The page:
Date of Award
Doctor of Philosophy
Dr. Richard W. Malott
Dr. Stephanie Peterson
Dr. Ron Van Houten
Dr. Steve Ragotzy
Pain, chronic pain, back, neck, depression, anxiety
Poor or no language skills are typical of most preschool children with autism (American Psychological Association, 2013). Language can be divided into the two components of receptive, or listener, skills and expressive, or speaker, skills. Recommendations for sequencing language instruction vary across the different behavior-analytic instructional models (Lovaas, 1981; Barbara & Rasmussen, 2007; Sundberg & Partington, 1998; Sundberg, 2008). The current study sought to examine those recommendations using young children (three- to four-years-old) with limited vocal repertoires and to explore the acquisition of learning to learn (Harlow, 1949) and naming (Greer & Ross, 2007). This research (1) adds to the growing body of evidence suggesting that prior receptive training with visual stimuli does not always facilitate the expressive training with those stimuli, though in some cases it does, (2) suggests that the currently under-studied phenomenon of learning to learn may accelerate learning by children with autism, and (3) the acquisition or existence of the naming skill may be observed as the children learn basic language skills, and naming may be crucial for typical language learning skills seen in typical children.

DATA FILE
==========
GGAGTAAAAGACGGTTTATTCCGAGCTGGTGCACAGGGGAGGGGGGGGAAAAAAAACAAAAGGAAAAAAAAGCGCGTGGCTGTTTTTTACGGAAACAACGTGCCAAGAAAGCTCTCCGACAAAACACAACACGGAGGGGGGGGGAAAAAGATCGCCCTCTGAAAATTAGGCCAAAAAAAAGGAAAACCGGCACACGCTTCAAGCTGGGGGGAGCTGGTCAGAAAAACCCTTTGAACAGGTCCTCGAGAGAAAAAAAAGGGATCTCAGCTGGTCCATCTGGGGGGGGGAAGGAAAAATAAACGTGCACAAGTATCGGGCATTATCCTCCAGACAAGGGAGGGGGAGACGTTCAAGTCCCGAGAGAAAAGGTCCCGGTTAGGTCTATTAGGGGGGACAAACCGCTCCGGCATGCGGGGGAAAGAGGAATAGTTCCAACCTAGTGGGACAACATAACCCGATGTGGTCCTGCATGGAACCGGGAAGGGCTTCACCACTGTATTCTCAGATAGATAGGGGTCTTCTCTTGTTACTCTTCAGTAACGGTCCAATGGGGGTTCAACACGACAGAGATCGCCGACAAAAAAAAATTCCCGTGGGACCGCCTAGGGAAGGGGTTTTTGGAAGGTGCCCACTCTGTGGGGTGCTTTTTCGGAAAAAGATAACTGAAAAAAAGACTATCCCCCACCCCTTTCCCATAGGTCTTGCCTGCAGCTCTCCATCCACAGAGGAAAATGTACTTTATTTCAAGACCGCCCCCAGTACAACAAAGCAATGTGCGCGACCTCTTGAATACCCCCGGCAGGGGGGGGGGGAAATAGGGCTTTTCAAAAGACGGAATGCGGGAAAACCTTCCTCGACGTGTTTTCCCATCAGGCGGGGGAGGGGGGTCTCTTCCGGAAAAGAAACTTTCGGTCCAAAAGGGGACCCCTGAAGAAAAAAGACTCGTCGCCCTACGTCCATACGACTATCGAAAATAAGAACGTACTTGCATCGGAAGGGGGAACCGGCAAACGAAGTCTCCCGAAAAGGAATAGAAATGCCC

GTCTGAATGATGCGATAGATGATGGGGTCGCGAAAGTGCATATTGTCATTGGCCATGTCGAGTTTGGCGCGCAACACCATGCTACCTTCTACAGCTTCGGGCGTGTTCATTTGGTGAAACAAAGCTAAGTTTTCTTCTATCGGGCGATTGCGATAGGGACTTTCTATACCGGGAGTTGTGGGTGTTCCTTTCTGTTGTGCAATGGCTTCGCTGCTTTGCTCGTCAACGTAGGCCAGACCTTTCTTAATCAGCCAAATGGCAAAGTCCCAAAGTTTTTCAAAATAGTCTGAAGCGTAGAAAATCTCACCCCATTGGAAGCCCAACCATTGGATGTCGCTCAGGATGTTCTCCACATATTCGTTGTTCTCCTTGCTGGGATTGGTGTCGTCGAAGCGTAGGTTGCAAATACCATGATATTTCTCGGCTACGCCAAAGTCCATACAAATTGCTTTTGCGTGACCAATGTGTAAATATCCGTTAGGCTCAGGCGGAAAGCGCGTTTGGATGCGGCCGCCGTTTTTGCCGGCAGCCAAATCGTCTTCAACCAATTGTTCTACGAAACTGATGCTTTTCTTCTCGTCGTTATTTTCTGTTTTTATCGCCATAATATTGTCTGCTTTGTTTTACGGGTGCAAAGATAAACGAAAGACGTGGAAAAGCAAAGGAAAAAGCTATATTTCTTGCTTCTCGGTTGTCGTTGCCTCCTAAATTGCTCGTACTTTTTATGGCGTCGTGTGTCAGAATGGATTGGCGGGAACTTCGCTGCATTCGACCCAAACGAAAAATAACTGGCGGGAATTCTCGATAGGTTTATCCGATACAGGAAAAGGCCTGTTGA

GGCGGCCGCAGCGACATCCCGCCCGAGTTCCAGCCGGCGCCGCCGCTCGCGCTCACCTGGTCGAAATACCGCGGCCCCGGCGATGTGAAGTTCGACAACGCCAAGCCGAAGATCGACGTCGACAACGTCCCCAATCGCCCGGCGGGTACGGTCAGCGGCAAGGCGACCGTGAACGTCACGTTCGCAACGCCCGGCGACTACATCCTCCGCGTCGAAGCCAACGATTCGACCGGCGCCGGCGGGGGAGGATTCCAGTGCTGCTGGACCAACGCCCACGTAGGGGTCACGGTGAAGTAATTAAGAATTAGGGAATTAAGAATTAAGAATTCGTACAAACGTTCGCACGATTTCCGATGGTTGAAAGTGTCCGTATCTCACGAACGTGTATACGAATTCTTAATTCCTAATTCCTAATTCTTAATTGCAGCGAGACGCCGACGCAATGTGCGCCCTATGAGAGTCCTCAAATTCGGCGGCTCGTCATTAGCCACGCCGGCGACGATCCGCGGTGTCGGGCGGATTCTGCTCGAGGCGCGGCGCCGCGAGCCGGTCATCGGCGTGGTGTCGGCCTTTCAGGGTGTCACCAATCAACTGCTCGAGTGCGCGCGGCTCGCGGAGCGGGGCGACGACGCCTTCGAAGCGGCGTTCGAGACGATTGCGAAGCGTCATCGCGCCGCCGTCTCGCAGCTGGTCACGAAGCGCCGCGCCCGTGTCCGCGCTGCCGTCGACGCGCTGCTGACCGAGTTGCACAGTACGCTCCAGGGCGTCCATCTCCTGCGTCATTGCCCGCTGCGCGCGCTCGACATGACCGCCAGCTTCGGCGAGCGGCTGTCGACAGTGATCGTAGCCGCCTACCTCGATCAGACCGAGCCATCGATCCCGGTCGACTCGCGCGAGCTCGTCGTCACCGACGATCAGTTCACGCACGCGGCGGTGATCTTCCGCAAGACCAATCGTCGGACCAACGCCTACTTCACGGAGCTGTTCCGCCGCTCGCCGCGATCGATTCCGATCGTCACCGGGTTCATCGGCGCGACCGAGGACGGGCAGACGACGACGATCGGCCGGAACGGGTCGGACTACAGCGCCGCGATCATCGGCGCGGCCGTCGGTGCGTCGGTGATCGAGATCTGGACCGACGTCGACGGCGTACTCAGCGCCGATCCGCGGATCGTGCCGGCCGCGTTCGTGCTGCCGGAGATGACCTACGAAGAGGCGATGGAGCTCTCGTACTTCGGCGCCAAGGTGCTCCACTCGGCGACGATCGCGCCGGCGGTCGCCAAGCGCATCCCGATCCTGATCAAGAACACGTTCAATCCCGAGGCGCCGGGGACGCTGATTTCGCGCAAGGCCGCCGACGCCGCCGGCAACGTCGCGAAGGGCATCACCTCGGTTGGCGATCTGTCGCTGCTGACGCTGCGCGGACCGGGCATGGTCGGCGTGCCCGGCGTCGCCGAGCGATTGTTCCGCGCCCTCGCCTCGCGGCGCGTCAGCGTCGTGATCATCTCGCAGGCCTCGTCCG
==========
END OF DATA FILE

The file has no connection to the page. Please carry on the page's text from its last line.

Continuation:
Perry, Kelli, "Learning to Learn and Naming through Receptive and Expressive Identification" (2015). Dissertations. 746.